1. Eat less meat. No matter what naysayers say, the scientific fact is that energy is lost every step up on the food chain, so the lower one eats on it, the better. A plant-based diet, therefore, is going to have less of an impact on the environment, and an organic plant-based diet, even more so. If you're not ready to give up meat entirely, try just one meal a week. Meatout Mondays is a good place to start. At the end of the year, you'll have added an extra 52 plant-based meals to your life. And if you don't believe me when I say that a plant-based diet is better for the environment, read this. Or this.
2. Eat fewer pre-packaged foods. Save money and reduce garbage at the same time. I know a lot of us don't have a great deal of time to devote to cooking, so here is an idea. Make a big batch of something that freezes or cans well, and store the rest. Spaghetti sauce, for example, or chili. You can probably make about 10 jars of either for what you'd pay for one jar of pre-made stuff, and yours made at home will undoubtedly taste better.
3. Vote for politicians who make the environment a priority. Simple enough. Even though we should, by all rights, have had a President Al Gore by now. (And if you want him to run again, sign the petition.) And can I just say? Props to him for winning the Nobel Peace Prize!
4. Support environmental organizations that make a difference. We can't all be out there on the front lines, but luckily there are plenty of NGOs that can. A few of my favorites are Caribbean Conservation and Sea Turtle Survival League, National Resources Defense Council, and Wildlife Direct. And by supporting, I don't necessarily mean monetary support (though I'm sure it's always welcomed). Sign up for action alerts, send letters, and it's easy to be an armchair environmentalist.
5. Do one little thing for the environment every day. Ideal Bite is a good place to look for tips. They'll send you one a day for free.
6. Educate yourself. Did you know that in the Virunga National Park, rangers are putting their lives on the line every day to save some of the last remaining mountain gorillas on the planet? I didn't, until a story ran in National Geographic News a few months ago. Now I read their blog, Gorilla Protection, every day to keep up with what's going on and to see what I can do to help. Find something that interests you and read up. There are blogs on every conceivable topic nowadays, so it shouldn't be too difficult.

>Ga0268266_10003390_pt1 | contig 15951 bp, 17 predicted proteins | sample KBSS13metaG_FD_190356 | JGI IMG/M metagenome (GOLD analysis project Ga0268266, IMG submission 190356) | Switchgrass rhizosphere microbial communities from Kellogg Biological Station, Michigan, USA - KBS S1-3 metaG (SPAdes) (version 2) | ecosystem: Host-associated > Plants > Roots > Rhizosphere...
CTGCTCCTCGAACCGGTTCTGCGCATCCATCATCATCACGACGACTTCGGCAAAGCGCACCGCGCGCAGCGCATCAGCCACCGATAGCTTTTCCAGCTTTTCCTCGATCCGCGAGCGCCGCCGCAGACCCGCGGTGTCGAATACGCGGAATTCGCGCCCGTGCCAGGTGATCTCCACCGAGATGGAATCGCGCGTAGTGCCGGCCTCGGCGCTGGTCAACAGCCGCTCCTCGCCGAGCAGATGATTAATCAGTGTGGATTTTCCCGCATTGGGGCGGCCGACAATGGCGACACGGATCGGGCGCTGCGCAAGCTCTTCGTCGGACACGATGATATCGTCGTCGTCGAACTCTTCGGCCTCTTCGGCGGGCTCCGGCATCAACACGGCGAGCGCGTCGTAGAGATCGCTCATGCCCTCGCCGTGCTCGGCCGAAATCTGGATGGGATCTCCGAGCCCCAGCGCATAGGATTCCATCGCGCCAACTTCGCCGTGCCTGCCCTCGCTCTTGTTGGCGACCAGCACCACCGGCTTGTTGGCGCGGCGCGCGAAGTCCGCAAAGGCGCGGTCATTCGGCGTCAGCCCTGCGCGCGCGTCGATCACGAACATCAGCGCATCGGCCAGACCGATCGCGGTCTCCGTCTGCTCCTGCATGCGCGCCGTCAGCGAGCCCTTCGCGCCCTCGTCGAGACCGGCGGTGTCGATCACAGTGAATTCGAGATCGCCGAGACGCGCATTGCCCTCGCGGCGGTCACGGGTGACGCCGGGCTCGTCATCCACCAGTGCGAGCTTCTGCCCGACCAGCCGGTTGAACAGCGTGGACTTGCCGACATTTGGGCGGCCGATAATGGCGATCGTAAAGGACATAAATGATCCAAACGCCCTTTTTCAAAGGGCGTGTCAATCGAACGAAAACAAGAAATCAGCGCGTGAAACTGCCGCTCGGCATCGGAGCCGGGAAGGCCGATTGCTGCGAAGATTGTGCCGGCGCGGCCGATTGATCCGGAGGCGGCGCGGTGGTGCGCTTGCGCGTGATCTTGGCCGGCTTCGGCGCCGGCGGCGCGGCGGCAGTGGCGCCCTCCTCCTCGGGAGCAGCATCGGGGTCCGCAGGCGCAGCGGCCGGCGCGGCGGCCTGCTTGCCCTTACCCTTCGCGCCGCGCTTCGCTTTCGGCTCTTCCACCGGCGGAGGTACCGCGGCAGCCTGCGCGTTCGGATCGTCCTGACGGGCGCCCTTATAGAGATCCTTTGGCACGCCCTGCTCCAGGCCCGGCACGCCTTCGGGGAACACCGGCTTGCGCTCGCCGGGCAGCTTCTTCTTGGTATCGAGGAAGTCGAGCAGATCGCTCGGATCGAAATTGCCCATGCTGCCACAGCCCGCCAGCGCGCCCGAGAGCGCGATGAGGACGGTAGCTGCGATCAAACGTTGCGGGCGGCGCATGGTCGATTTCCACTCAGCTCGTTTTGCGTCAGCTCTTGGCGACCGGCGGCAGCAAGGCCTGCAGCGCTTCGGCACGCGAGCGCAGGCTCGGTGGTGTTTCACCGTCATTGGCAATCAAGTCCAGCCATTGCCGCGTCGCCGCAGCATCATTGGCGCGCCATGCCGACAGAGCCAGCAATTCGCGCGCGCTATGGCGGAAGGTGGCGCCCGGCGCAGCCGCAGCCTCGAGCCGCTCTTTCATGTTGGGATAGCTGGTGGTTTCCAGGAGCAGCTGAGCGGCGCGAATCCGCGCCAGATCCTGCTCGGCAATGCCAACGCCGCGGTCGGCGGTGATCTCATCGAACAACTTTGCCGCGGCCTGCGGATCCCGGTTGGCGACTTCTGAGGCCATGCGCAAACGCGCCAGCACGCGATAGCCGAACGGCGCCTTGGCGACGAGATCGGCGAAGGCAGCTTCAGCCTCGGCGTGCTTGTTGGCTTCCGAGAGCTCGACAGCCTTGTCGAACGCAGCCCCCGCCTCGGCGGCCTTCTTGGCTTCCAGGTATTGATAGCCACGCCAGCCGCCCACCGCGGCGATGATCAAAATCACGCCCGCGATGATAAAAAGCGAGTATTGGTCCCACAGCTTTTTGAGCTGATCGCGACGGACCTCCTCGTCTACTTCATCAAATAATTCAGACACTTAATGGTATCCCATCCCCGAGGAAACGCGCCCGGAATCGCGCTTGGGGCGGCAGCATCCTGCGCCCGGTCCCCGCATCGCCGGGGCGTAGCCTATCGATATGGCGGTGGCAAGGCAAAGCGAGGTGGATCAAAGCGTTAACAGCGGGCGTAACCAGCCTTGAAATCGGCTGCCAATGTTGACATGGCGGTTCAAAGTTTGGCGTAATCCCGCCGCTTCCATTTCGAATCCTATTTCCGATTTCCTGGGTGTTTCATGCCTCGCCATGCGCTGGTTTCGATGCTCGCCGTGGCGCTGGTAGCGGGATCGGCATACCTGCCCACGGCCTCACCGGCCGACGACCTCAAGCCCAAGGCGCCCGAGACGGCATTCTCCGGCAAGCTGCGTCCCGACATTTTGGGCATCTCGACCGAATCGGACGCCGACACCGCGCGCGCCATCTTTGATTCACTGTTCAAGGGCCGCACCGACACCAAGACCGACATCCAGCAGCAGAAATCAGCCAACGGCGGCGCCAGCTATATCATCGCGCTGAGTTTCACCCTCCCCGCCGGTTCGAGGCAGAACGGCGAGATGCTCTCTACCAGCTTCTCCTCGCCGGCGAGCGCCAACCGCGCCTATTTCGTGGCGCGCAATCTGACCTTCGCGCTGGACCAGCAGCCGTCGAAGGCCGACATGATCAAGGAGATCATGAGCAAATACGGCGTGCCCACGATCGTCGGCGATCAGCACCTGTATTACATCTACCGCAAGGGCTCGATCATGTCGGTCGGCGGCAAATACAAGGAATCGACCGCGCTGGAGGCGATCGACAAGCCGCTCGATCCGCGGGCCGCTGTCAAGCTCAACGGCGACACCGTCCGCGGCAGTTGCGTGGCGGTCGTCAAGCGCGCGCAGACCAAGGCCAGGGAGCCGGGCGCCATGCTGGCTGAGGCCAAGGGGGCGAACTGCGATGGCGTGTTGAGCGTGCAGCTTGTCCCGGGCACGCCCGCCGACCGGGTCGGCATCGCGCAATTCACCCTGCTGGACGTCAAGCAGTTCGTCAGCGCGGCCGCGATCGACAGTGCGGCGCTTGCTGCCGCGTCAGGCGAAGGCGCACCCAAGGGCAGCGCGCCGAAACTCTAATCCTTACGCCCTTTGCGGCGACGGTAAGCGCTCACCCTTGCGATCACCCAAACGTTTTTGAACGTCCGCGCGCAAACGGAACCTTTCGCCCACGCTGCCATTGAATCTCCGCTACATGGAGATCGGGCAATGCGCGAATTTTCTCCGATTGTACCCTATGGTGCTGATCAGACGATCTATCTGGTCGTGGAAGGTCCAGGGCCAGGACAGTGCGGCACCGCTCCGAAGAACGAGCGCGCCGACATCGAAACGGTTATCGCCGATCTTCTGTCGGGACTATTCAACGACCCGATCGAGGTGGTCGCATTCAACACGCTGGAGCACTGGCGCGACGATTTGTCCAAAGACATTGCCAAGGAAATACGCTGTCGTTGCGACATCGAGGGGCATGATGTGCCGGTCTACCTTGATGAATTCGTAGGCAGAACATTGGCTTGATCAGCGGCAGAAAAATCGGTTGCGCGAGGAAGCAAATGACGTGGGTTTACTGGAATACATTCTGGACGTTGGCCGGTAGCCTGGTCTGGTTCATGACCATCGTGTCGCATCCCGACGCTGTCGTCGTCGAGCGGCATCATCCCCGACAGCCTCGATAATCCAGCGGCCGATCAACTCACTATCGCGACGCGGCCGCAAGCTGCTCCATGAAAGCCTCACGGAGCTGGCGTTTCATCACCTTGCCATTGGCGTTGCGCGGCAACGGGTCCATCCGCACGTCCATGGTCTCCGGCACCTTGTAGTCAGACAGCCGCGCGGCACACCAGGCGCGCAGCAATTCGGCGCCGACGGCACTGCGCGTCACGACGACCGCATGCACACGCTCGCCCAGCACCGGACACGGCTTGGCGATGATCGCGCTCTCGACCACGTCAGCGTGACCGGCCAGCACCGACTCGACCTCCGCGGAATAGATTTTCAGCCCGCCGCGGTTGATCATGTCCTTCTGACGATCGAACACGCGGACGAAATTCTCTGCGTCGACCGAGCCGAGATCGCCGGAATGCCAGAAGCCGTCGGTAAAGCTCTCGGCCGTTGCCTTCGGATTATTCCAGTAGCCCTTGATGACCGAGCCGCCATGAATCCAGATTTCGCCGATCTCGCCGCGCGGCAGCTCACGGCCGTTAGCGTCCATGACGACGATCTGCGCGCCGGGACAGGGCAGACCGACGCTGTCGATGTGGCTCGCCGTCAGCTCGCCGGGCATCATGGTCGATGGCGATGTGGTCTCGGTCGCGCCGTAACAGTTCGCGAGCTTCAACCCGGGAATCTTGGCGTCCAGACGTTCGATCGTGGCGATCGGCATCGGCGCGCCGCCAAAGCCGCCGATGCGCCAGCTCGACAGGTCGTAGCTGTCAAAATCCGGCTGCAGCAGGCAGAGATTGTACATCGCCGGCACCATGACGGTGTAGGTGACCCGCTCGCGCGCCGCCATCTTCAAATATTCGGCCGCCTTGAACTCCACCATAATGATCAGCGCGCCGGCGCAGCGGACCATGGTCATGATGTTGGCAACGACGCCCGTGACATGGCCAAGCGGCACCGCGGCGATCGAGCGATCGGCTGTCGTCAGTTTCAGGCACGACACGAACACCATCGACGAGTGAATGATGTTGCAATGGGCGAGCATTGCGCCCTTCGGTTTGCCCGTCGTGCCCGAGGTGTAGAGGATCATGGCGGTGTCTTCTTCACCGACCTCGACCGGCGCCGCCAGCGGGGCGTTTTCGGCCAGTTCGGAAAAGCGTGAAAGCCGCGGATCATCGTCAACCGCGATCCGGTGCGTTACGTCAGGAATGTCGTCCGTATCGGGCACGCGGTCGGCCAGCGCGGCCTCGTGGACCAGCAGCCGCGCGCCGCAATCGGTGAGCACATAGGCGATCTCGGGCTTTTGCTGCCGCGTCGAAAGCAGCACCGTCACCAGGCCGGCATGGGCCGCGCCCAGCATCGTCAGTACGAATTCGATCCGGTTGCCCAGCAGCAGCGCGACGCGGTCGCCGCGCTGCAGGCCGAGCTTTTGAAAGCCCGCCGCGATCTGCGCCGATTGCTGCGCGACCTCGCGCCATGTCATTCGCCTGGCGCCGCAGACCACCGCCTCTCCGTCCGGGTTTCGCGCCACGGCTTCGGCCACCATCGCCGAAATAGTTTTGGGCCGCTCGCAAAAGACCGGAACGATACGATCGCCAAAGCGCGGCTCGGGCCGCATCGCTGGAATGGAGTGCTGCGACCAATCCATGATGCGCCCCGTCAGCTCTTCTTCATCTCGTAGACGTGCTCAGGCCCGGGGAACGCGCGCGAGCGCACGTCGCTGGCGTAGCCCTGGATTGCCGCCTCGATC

7. Don't let it get you down. There is actually a medical condition related to the stress some people have over the state of our environment: eco-anxiety. It won't do anyone any good to make yourself sick over it, so fight the good fight, do what you can, and hope for the best.
Friday, October 12, 2007
We'll also be stopping at my father-in-law's, to see how he's doing and to pick up a couple of kittens for another friend, M., who used to run the first no-kill shelter in the country (and that is how we first met her). M. thinks she is only adopting one kitten, but there are only two that have survived, and I am going to attempt to talk her into taking both. I know, I am evil. But really, how many people can resist the cuteness of a baby kitten? Don't tell esposo (and hopefully he won't read this until tomorrow evening), but if M. really really doesn't want the other one, I would like to keep him. He reminds me of my cat Morrison James, AKA Bug and/or Mo, when I first got him. An adorable little gray tabby. I thought the kittens were fairly feral, but apparently they are now coming into FIL's house to eat their food, which is a very good sign that they can eventually become nice housecats.
Costa Ricans, for some reason, do not generally care for cats very much. Actually they're not that big on pets at all. Plus, most people do not get their cats fixed and let them roam around the neighborhood, breeding like crazy. So there are kittens everywhere, though they usually don't live very long. My FIL is the worst, but I'll give him this much, at least he really does love his cats! I would like to also take the adult female he has and have her spayed this week, since our wonderful vet charges very little for the procedure. I don't know how difficult she will be to handle, though. I may have to head over to Alley Cat Allies for some suggestions.
Wish me luck, on both counts. I'll let you know how it goes tomorrow.
P.S. I found a deal on a new Suzuki Grand Vitara today, and esposo agreed that it sounded great. We will be paying it off for the rest of our natural-born lives, but damnit if I am going to drive the Haunted Hyundai forever. HH, your days are numbered! Muahahaha...
I put some sunflower seeds out for the dogs to eat, of course they hated them. But Mr. Great Kiskadee seems to love them. He keeps dashing back and forth from the dog bowl to the railing. That's not the best photo, so here's one Michael Fowler took in Manuel Antonio, found on Wikipedia:
Also in our backyard, we've seen Blue-gray tanagers, Squirrel cuckoos, and a variety of LBJs ("little brown jobs," in birding lingo). A flock of green parrots flies over the house every day. We also put in a few hummingbird- and butterfly-friendly plants a few months ago, and have at least 10 different species of butterfly visiting our yard (including the beautiful Blue morpho, though they seem to prefer dog poo and rotten fruit. Really.). The wildlife in this little ithsmus is definitely incredible.
P.S. Mr. Sunflower-Seed Snatcher has returned, with a few friends in tow. He is extremely possessive about "his" dog bowl, however. hee hee...
Thursday, October 11, 2007